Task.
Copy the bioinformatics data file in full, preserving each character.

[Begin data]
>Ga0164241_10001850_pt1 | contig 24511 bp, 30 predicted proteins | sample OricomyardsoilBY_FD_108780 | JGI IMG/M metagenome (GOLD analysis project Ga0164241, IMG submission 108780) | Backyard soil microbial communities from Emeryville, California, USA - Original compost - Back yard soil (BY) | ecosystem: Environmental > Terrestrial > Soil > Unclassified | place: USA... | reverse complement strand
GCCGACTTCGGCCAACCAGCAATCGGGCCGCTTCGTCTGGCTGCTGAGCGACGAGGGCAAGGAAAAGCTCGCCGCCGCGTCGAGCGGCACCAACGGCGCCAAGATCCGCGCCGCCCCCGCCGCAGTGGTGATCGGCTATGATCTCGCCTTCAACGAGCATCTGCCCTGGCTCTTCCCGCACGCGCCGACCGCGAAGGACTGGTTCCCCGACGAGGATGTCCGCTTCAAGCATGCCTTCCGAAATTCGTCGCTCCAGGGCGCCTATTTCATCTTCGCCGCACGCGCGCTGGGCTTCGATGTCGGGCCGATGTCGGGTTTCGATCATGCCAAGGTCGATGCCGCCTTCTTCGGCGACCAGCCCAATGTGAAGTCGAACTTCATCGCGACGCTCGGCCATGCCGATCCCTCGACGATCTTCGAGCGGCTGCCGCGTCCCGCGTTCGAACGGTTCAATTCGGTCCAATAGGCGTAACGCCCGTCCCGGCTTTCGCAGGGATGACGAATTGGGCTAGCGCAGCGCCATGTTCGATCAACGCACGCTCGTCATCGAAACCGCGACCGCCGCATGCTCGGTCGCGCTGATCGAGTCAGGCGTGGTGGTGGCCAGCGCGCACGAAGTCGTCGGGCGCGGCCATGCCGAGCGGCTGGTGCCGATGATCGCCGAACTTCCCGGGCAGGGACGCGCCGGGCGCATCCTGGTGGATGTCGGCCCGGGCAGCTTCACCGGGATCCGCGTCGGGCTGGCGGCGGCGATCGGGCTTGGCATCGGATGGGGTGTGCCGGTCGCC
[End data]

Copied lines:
>Ga0164241_10001850_pt1 | contig 24511 bp, 30 predicted proteins | sample OricomyardsoilBY_FD_108780 | JGI IMG/M metagenome (GOLD analysis project Ga0164241, IMG submission 108780) | Backyard soil microbial communities from Emeryville, California, USA - Original compost - Back yard soil (BY) | ecosystem: Environmental > Terrestrial > Soil > Unclassified | place: USA... | reverse complement strand
GCCGACTTCGGCCAACCAGCAATCGGGCCGCTTCGTCTGGCTGCTGAGCGACGAGGGCAAGGAAAAGCTCGCCGCCGCGTCGAGCGGCACCAACGGCGCCAAGATCCGCGCCGCCCCCGCCGCAGTGGTGATCGGCTATGATCTCGCCTTCAACGAGCATCTGCCCTGGCTCTTCCCGCACGCGCCGACCGCGAAGGACTGGTTCCCCGACGAGGATGTCCGCTTCAAGCATGCCTTCCGAAATTCGTCGCTCCAGGGCGCCTATTTCATCTTCGCCGCACGCGCGCTGGGCTTCGATGTCGGGCCGATGTCGGGTTTCGATCATGCCAAGGTCGATGCCGCCTTCTTCGGCGACCAGCCCAATGTGAAGTCGAACTTCATCGCGACGCTCGGCCATGCCGATCCCTCGACGATCTTCGAGCGGCTGCCGCGTCCCGCGTTCGAACGGTTCAATTCGGTCCAATAGGCGTAACGCCCGTCCCGGCTTTCGCAGGGATGACGAATTGGGCTAGCGCAGCGCCATGTTCGATCAACGCACGCTCGTCATCGAAACCGCGACCGCCGCATGCTCGGTCGCGCTGATCGAGTCAGGCGTGGTGGTGGCCAGCGCGCACGAAGTCGTCGGGCGCGGCCATGCCGAGCGGCTGGTGCCGATGATCGCCGAACTTCCCGGGCAGGGACGCGCCGGGCGCATCCTGGTGGATGTCGGCCCGGGCAGCTTCACCGGGATCCGCGTCGGGCTGGCGGCGGCGATCGGGCTTGGCATCGGATGGGGTGTGCCGGTCGCC